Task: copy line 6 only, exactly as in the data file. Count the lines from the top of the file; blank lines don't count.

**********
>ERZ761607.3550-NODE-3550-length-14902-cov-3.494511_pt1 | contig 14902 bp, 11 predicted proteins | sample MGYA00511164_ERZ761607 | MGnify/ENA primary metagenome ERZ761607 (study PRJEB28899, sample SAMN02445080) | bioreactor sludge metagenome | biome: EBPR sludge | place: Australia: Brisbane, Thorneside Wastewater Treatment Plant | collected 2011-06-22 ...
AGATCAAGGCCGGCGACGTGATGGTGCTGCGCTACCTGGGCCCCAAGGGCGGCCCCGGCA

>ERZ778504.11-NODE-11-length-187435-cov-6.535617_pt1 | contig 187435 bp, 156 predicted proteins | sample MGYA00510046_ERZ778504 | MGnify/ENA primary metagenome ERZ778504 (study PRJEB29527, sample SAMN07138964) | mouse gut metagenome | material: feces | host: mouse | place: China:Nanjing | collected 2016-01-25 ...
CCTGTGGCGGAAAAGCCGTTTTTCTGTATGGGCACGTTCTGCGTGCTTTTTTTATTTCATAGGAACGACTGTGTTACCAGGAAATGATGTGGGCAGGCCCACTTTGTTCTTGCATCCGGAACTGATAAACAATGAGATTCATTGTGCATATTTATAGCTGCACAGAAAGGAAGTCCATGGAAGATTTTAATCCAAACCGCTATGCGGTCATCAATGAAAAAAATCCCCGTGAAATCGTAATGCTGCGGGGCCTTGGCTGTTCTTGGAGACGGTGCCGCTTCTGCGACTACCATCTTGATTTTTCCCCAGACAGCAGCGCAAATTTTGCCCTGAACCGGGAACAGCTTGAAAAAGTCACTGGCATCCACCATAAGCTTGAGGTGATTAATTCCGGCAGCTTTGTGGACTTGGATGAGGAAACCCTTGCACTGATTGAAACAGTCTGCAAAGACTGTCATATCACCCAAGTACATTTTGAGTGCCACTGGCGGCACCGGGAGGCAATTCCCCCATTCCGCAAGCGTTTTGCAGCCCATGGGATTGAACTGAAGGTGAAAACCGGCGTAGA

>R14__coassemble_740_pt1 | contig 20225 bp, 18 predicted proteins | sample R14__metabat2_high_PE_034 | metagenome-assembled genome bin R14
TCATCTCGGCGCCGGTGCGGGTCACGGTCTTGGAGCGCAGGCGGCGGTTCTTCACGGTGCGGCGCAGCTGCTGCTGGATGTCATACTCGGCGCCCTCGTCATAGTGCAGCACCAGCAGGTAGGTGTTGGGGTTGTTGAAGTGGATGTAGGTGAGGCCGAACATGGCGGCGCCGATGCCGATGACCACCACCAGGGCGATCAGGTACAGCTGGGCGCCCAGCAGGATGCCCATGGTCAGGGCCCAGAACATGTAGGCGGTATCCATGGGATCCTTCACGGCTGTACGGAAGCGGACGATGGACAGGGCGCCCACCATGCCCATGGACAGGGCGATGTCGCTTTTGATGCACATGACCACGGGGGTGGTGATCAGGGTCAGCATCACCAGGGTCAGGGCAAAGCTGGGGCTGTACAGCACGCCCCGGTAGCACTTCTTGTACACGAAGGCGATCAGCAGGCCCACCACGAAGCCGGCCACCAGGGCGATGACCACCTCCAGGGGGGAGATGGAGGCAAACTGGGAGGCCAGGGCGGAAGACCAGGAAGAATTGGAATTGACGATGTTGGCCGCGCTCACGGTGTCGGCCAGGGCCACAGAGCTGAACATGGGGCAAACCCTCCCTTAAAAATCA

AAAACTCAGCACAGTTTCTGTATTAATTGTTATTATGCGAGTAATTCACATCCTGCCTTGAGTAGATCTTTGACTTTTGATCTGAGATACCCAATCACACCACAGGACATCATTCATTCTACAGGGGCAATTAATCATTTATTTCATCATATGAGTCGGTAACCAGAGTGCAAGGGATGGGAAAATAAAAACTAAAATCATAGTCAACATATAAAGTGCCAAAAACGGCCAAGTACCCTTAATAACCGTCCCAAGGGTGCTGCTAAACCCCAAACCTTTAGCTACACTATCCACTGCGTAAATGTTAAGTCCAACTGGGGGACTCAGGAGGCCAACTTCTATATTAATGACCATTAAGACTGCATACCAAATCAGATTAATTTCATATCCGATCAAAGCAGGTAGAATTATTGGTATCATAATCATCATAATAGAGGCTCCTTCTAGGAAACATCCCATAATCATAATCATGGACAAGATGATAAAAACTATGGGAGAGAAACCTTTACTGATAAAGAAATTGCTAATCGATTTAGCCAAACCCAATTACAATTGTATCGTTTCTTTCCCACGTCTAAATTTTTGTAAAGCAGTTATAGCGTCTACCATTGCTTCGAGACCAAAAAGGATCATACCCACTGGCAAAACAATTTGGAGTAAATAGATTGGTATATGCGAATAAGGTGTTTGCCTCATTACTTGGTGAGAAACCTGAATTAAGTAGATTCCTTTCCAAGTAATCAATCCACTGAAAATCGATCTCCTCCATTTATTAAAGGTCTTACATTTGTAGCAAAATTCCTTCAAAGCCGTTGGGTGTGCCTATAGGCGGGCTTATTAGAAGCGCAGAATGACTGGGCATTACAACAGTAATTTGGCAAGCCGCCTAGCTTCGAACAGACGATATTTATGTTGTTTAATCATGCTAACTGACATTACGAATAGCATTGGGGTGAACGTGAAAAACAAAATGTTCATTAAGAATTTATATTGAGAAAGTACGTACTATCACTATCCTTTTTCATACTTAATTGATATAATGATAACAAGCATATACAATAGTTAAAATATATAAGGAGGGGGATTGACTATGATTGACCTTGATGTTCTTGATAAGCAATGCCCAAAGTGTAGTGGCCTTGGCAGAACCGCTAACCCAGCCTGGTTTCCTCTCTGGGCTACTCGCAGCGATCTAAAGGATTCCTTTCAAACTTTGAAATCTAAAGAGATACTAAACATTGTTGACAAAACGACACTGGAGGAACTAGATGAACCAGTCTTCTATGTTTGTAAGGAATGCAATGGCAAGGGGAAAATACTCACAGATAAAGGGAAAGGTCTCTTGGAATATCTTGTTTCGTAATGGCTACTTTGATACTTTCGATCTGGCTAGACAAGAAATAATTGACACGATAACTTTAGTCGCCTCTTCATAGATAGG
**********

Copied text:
TCATCTCGGCGCCGGTGCGGGTCACGGTCTTGGAGCGCAGGCGGCGGTTCTTCACGGTGCGGCGCAGCTGCTGCTGGATGTCATACTCGGCGCCCTCGTCATAGTGCAGCACCAGCAGGTAGGTGTTGGGGTTGTTGAAGTGGATGTAGGTGAGGCCGAACATGGCGGCGCCGATGCCGATGACCACCACCAGGGCGATCAGGTACAGCTGGGCGCCCAGCAGGATGCCCATGGTCAGGGCCCAGAACATGTAGGCGGTATCCATGGGATCCTTCACGGCTGTACGGAAGCGGACGATGGACAGGGCGCCCACCATGCCCATGGACAGGGCGATGTCGCTTTTGATGCACATGACCACGGGGGTGGTGATCAGGGTCAGCATCACCAGGGTCAGGGCAAAGCTGGGGCTGTACAGCACGCCCCGGTAGCACTTCTTGTACACGAAGGCGATCAGCAGGCCCACCACGAAGCCGGCCACCAGGGCGATGACCACCTCCAGGGGGGAGATGGAGGCAAACTGGGAGGCCAGGGCGGAAGACCAGGAAGAATTGGAATTGACGATGTTGGCCGCGCTCACGGTGTCGGCCAGGGCCACAGAGCTGAACATGGGGCAAACCCTCCCTTAAAAATCA